A blown-out tire can bring your entire RVing adventure to an abrupt stop, but if you handle it correctly, it doesn’t need to ruin your entire trip. Follow these basic instructions to learn how to handle a tire blowout on the road.
Keep Your Cool
The gut-wrenching feeling of having a tire blowout while you’re traveling down the highway can understandably cause you to react in the heat of the moment. The key is to react logically. The first step to doing so is keeping your cool behind the wheel. Do your best to maintain control of the vehicle by increasing your speed and firmly holding the wheel straight. When a blowout occurs, your RV will suddenly be pulled sideways in the direction of the blown out tire, so accelerating can actually help you to resist and overcome this pull.
Fight Your Instincts
When a tire blows, you don’t have a lot of time to mentally prepare for your next move, and it can quickly overwhelm you if you’re unsure of what you need to do. Along with keeping your cool, do your best to fight your natural instincts to freak out. Avoid hitting your brakes suddenly or jerking the steering wheel to counteract the pull. If you overcompensate for the pull or decelerate too quickly, you will risk losing control of your rig.
Get Off the Road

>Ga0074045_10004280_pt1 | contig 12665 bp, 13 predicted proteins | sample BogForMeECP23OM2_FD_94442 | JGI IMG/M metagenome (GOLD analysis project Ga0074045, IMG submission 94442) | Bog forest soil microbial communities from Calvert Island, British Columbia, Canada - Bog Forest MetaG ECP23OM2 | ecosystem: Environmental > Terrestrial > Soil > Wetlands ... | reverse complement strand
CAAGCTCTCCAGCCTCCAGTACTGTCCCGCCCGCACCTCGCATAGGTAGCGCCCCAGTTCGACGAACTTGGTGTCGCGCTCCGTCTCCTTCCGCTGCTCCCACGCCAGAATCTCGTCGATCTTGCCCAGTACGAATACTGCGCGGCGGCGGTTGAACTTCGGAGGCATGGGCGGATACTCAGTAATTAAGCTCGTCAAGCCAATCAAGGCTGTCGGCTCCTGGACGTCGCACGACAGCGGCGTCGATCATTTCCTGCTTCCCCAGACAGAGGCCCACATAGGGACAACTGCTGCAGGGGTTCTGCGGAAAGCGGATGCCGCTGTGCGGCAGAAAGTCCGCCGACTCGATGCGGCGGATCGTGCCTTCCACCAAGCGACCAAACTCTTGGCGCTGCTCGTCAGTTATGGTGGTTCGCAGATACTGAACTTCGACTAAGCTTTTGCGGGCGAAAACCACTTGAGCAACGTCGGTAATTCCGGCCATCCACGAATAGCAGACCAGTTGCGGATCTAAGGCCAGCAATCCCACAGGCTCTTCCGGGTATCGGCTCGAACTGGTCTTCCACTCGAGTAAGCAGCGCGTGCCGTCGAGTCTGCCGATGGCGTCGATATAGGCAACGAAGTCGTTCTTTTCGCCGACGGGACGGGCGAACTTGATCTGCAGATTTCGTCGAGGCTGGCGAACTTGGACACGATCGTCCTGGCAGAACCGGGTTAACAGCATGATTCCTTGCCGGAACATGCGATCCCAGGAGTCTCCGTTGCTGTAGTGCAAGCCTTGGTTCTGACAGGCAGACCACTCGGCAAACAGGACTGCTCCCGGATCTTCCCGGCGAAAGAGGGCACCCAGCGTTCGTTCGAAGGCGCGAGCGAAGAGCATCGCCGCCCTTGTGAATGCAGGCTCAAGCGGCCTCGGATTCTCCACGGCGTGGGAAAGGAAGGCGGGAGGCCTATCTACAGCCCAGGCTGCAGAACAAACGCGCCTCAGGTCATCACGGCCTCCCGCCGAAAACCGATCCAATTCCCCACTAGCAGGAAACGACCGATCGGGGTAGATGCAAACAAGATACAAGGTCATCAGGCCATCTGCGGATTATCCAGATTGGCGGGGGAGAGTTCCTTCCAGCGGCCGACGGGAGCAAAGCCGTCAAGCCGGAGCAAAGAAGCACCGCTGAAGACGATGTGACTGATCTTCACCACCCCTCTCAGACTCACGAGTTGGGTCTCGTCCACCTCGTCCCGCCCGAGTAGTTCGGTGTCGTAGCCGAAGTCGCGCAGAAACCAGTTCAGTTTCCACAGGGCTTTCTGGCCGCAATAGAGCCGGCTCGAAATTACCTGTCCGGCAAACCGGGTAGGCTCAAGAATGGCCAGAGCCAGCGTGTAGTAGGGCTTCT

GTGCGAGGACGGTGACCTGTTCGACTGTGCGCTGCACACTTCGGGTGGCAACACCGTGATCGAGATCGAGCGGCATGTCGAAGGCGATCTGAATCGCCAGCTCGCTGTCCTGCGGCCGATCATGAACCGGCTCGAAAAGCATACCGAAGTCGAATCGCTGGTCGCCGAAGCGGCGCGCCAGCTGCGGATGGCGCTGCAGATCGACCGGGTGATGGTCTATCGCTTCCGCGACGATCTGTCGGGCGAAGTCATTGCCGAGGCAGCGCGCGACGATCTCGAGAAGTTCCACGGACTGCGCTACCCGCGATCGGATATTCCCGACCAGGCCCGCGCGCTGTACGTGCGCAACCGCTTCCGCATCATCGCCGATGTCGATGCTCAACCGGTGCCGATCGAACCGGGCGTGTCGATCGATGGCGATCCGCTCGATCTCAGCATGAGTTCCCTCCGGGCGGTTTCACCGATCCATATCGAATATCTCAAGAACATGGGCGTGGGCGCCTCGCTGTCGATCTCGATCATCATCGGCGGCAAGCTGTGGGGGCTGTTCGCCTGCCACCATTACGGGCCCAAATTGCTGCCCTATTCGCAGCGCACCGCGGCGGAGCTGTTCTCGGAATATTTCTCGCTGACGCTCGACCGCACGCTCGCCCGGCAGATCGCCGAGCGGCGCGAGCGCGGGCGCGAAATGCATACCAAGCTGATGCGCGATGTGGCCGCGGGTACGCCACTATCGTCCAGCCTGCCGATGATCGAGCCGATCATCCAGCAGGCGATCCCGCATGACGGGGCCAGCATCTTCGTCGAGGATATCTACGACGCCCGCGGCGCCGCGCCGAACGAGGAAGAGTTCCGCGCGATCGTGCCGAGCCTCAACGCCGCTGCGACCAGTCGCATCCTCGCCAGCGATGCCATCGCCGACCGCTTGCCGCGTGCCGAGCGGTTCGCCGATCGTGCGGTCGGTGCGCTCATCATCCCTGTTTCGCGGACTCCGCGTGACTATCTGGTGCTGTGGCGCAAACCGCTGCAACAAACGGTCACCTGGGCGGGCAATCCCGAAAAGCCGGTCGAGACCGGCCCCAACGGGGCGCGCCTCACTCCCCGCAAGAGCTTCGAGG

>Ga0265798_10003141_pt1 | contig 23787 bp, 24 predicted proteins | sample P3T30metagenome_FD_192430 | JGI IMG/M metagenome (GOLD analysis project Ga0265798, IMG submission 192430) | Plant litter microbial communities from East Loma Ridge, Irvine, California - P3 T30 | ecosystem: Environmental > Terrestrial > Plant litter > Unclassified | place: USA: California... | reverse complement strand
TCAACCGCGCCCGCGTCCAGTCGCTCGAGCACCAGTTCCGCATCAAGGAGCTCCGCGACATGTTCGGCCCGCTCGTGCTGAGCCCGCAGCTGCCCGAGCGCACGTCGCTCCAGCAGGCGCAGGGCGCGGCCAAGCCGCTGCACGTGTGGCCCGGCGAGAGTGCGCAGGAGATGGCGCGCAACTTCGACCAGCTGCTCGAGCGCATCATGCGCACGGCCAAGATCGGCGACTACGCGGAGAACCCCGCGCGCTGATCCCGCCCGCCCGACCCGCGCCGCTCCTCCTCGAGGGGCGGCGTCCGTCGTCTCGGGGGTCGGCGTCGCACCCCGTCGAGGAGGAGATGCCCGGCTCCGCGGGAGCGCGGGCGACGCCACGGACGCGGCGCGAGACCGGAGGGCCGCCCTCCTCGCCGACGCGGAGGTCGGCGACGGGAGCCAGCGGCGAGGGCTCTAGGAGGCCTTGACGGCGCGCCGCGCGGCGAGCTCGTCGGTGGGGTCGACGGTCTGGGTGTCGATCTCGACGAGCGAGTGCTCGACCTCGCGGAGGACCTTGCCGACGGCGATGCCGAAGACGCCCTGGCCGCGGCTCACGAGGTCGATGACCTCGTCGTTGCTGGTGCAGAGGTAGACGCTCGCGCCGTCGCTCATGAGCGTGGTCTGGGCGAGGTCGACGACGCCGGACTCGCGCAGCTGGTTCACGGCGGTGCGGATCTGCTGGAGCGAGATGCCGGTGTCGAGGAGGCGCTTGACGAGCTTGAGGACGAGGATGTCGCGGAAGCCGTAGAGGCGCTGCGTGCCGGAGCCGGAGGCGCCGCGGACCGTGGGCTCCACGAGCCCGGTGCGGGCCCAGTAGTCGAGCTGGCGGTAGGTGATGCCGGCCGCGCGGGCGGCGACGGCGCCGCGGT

Once you have control of your vehicle after the tire blows, you’ll need to get off the road so you can address the issue. To do so, turn on your four-way hazard lights and gradually slow down to around 15 mph without hitting the brakes. Once you’re at a safe speed, ease off to the right side of the road. Keep your emergency flashers activated and if you have reflective safety triangles, get them ready for use.
Replace the Tire
Only exit your RV if you are certain that you are a safe distance from the road and out of harm’s way. Change the blown-out tire with your spare, and take it to a repair shop as soon as possible. Your rig will not make it long on a spare donut tire, so don’t force it to. Your manual may provide instructions on how to change a flat tire, or you can call roadside assistance if you are unsure.
Avoid Future Blowouts
There are a number of factors that can contribute to a tire blowout on the road. Over inflation or under inflation can cause tires to burst suddenly, so periodically check the air pressure in your tires, especially before long road trips. If your RV is over loaded, it puts too much pressure on your tires, which can also cause them to blow. Be aware of your RV’s GAWR and confer with an RV weigh station to ensure that your are not exceeding your load rating. Properly storing your RV in the off-season and routinely replacing your RV’s tires will all help you to avoid another blowout.
Stay safe on all your future travels by knowing how to handle a tire blowout on the road. If you keep your cool and follow the right steps, you should be back on the road before you know it and your scary tire incident will just become another memorable story you tell around the campfire!